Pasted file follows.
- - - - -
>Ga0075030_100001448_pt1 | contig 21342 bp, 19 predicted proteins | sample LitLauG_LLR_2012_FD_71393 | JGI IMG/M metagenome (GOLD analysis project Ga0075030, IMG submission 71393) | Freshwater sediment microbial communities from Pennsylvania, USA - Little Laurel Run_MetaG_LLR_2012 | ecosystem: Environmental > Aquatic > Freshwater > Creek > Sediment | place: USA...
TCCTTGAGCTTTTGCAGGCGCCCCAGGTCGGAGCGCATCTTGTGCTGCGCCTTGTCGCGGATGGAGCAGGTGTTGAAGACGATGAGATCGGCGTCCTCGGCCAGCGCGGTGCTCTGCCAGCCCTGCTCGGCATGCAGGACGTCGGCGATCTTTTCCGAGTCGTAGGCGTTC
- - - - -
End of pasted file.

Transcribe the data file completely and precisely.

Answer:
>Ga0075030_100001448_pt1 | contig 21342 bp, 19 predicted proteins | sample LitLauG_LLR_2012_FD_71393 | JGI IMG/M metagenome (GOLD analysis project Ga0075030, IMG submission 71393) | Freshwater sediment microbial communities from Pennsylvania, USA - Little Laurel Run_MetaG_LLR_2012 | ecosystem: Environmental > Aquatic > Freshwater > Creek > Sediment | place: USA...
TCCTTGAGCTTTTGCAGGCGCCCCAGGTCGGAGCGCATCTTGTGCTGCGCCTTGTCGCGGATGGAGCAGGTGTTGAAGACGATGAGATCGGCGTCCTCGGCCAGCGCGGTGCTCTGCCAGCCCTGCTCGGCATGCAGGACGTCGGCGATCTTTTCCGAGTCGTAGGCGTTC